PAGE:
Imagine you're a small country, and you have this really big and powerful neighbour—the elephant to your mouse. Now imagine they speak the same language as you, have a culture that overwhelms yours; everything on TV is from there, all the music and the movies, and you know more about their politics than about your own. Foreigners can't tell you apart, say you should just merge anyway, and have no idea why that just makes you stare at them incredulously.

Now imagine they are better at hockey than you. Much, much better.

Belarus doesn't have to imagine, and today they faced their elephant in the World Junior Championships. To make it even harder, Finland is right next door to Russia, so there were lots of Russian fans in the crowd.

Off the drop, Russia took it easy for a bit, took a penalty, easily killed it off, and then they started spending all their time in front of Vladislav Verbitski, the goalie Belarus chose to face the Russians and the man who was surely their best player.

Belarus gave up a power play and very quickly gave up a power play goal. The Russians squeezed the Belarusian PK unit into the smallest box the slot can hold and easily passed the puck around until the perfect opening to score was right in front of them. Vladislav Kamenev, one of only a few players in the tournament (alongside William Nylander and Kasperi Kapanen) likely to see some NHL time soon, set it up, and Maxim Lazarev got the goal.

Two more goals followed, another on the power play from Alexander Polunin and a goal in the final minutes at even strength from Kamenev with assists by Ivan Provorov and Lazarev.

In the second period, Belarus got their first shot about 4 minutes in. Russia played a little sloppy for a bit, including some less than perfect play from goalie Ilya Samsonov, but they shook it off quickly and dominated what ended as a scoreless period.

Russia made an interesting goalie usage choice in this tournament. They put Alexandar Georgiyev in against Finland yesterday and used their top man, Samsonov, today against the much weaker team. Perhaps the point was to give Georgiyev a challenge early on, or it might have been Georgiyev's experience in the Liiga in Finland that got him the job against the Finns.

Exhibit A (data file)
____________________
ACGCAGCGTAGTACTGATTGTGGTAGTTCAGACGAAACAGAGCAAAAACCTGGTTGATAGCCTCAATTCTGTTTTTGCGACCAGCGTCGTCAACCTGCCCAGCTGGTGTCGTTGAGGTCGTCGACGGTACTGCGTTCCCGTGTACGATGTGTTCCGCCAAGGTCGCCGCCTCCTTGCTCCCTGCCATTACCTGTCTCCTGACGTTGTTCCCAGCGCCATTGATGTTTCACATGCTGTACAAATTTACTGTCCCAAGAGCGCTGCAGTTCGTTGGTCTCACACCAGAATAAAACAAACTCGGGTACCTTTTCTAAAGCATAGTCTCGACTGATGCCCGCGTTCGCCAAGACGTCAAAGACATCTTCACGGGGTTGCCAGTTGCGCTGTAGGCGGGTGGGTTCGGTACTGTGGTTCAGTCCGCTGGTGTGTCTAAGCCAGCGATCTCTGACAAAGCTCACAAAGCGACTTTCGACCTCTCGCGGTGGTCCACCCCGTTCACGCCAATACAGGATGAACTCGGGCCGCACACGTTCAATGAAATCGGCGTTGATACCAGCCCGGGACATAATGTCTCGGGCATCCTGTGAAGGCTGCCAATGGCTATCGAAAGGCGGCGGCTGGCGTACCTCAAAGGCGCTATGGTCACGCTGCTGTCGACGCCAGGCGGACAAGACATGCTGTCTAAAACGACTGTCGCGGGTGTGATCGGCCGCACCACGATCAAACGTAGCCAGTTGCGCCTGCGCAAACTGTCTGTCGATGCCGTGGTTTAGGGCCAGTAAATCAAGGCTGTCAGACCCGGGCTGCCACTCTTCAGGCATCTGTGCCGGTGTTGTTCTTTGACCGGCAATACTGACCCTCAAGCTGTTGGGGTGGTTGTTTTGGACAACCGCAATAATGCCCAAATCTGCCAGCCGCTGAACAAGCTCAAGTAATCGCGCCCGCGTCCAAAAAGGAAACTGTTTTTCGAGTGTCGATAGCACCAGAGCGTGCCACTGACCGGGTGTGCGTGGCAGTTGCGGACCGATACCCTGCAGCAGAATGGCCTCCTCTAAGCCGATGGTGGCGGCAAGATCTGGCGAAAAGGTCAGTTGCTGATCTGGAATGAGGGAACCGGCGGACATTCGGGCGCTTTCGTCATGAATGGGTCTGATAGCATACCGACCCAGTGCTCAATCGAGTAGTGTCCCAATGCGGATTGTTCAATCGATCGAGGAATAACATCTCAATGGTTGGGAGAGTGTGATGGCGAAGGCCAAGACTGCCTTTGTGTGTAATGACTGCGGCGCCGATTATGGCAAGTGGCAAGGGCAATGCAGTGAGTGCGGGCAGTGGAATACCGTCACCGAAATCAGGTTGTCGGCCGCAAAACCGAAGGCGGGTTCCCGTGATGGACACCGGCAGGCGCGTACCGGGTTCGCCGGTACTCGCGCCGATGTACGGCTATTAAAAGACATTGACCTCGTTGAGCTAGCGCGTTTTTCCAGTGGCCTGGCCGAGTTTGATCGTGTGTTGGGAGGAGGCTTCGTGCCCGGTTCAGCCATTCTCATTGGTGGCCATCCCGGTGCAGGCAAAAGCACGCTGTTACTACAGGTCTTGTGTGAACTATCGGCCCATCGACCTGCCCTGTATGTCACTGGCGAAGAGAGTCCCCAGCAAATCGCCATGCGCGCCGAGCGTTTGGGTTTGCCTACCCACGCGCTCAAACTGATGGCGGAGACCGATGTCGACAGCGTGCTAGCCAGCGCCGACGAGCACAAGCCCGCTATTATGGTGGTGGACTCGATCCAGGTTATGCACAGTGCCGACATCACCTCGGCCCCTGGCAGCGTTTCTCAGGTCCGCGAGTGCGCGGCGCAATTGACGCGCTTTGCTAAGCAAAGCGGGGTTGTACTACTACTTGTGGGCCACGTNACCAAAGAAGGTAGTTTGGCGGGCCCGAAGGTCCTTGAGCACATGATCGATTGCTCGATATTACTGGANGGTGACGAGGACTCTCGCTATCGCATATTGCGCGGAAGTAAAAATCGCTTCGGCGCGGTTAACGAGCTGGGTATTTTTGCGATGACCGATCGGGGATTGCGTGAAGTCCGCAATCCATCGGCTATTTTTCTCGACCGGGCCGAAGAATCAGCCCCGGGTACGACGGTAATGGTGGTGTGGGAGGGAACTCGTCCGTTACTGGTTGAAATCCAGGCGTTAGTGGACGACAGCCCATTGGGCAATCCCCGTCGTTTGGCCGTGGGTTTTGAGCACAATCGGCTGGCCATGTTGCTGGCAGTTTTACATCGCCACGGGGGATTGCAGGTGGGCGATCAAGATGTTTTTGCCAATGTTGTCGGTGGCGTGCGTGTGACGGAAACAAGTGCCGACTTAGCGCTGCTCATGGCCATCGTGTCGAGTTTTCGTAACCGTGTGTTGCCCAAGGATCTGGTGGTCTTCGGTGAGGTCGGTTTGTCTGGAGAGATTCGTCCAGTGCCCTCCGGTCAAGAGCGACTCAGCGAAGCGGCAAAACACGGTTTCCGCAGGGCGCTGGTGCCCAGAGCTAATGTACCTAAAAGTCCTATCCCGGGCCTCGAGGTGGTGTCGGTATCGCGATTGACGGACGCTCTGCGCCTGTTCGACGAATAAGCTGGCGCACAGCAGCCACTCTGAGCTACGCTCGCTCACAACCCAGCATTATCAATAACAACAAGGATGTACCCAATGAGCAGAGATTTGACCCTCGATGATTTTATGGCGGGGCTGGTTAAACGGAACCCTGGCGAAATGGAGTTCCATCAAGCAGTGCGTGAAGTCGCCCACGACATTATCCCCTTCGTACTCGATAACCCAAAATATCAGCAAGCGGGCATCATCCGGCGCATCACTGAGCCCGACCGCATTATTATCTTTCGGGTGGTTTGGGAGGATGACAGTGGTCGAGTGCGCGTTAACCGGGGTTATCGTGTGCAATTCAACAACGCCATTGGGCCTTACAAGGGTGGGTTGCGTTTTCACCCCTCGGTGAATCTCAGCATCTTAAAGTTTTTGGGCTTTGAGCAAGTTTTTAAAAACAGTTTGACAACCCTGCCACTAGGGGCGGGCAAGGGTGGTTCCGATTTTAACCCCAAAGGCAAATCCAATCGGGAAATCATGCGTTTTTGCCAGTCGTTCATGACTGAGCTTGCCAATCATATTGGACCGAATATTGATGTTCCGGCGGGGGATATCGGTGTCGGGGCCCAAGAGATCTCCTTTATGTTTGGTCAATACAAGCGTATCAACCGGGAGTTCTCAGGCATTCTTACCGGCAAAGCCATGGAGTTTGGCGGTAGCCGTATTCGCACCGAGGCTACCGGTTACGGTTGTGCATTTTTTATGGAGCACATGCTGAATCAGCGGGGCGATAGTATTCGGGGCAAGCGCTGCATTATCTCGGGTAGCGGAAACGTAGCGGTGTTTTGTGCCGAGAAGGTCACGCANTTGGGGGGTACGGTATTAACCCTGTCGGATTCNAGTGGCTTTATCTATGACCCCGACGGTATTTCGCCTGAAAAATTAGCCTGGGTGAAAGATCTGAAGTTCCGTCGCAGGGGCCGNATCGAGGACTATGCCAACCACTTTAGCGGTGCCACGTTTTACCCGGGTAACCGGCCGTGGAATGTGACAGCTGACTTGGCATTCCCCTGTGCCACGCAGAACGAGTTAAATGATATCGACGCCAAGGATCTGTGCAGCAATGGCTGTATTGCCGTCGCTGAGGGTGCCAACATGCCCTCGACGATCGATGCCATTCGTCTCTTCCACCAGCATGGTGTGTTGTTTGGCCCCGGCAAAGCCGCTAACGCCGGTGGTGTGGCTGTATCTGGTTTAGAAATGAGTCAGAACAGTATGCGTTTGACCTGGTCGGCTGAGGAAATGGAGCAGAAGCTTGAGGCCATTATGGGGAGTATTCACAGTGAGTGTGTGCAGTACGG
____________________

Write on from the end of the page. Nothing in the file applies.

Samsonov, drafted in the first round in 2015 by the Washington Capitals was ranked by In Goal Magazine as the third best goaltending prospect last summer. He has been playing for Metallurg Magnitogorsk in the KHL for most of the year and has a save percentage of .929 in 14 games. He looked very at ease against a not very challenging Belarusian offence.

In the third period, Verbitski kept Belarus in the game with a lot of great saves and a little luck—Lazarev had an open net and somehow couldn't tip it in.

Belarus got into some up-and-down action with the Russians, were tough on the forecheck, got a little more luck when a Russian player lost his stick, and stole the puck and poked it in past Samsonov. Alexei Patsenkin had the goal from Alexei Busko.

But Russia had so much power to draw on, and Polunin made it 4-1 less than two minutes later. The top two lines for Russia were providing all the scoring, but they have depth to draw on and Belarus never got a moment's ease in the game.

The Russian defence is primarily players from Canadian junior hockey and includes Ivan Provorov (7th overall pick by the Philadelphia Flyers in the 2015 draft), who plays for the Brandon Wheat Kings.

The forward corps is primarily KHL players along with Kamenev who plays in the AHL , Lazarev and Evgeny Svechnikov (19th overall pick by the Detroit Red Wings in 2015) who both play for the Cape Breton Screaming Eagles in the QMJHL, and Radel Fazleev who plays in the WHL.

The Russian top line, Polunin, Yegor Korshkov and Pavel Kraskovski, all play for Lokomotiv Yaroslavl in the KHL.

The Russians look big, strong, tough—they physically dominated the Finnish top line at times on Monday—and they play a mature game. Add in their very good goaltending, and they have to be considered one of the medal contenders in the tournament.

The Russian team never quite rolled over and squashed Belarus, but they were in charge of the whole game, start to finish. They final shot on goal count was 32-18 for Russia with Svechnikov responsible for 6 while Kamenev and Polunin each had 4.

Shot Plot by Miika Arponen